(b London, 13 Aug. 1889; d London, 7 Oct. 1946). British painter and printmaker. As a student at the Académie Julian, Paris, in 1912–13 Nevinson met several of the Futurists and he became the outstanding British exponent of their style. His work included landscapes, urban scenes, figure compositions, and flowers, but he found his ideal subjects during the First World War. He served in France with the Red Cross and the Royal Army Medical Corps, 1914–16, before being invalided out, and his harsh, steely images of life and death in the trenches received great acclaim when he held a one-man exhibition at the Leicester Galleries, London, in 1916. Stylistically they drew on certain Cubist as well as Futurist ideas, but they are closer to the work of the Vorticists (with whom he had exhibited in 1915).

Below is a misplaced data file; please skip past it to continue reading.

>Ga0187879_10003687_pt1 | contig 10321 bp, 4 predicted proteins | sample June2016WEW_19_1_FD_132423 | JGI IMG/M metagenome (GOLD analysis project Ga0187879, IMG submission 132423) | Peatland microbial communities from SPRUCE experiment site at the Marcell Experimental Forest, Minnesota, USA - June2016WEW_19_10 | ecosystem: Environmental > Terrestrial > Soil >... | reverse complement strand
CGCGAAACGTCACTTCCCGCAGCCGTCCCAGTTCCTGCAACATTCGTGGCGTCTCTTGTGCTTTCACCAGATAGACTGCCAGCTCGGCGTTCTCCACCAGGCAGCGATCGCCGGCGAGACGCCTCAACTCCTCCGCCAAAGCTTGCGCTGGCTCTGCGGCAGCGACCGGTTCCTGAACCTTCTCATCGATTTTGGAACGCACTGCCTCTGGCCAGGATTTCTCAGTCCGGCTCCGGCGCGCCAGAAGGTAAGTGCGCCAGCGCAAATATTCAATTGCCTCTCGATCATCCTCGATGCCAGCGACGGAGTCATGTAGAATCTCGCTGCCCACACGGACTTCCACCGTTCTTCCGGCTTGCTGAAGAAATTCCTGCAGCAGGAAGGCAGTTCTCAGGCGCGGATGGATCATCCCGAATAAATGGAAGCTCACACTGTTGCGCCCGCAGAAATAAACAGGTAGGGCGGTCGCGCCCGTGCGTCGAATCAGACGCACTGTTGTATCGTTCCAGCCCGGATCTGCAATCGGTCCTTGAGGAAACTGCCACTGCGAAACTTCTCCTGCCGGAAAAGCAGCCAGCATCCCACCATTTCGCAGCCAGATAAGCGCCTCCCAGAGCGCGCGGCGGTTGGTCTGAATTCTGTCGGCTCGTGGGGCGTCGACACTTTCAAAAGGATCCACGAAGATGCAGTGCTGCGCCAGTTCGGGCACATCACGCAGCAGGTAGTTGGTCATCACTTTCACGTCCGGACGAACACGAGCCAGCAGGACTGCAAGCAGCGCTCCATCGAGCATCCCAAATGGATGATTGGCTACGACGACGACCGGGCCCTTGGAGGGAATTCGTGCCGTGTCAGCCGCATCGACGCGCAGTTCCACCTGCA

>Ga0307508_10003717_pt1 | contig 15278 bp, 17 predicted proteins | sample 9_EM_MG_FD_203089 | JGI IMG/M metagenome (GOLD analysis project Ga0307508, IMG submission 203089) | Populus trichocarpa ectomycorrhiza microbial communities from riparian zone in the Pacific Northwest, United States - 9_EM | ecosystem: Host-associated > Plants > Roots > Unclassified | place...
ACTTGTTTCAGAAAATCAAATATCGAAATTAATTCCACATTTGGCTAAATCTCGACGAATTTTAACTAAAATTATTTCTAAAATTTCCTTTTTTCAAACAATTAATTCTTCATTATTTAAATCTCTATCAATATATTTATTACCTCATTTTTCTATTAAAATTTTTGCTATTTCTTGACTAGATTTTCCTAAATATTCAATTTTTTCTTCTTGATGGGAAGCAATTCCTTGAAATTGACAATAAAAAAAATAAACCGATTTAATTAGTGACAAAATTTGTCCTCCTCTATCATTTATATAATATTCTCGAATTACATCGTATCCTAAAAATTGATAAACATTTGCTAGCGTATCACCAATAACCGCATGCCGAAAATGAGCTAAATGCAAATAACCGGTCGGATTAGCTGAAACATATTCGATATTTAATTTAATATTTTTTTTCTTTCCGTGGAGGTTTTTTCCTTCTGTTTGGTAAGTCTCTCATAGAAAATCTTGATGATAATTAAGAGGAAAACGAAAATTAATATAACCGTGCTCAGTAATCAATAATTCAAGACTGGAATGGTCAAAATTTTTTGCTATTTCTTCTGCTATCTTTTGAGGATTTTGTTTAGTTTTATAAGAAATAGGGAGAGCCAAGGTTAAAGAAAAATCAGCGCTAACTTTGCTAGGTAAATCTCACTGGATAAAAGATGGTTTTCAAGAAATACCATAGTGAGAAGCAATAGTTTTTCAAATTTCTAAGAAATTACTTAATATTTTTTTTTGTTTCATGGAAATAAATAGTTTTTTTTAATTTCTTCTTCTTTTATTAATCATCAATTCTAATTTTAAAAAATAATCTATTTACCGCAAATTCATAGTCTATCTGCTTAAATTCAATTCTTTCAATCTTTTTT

Text source: The Oxford Dictionary of Art and Artists (Oxford University Press)

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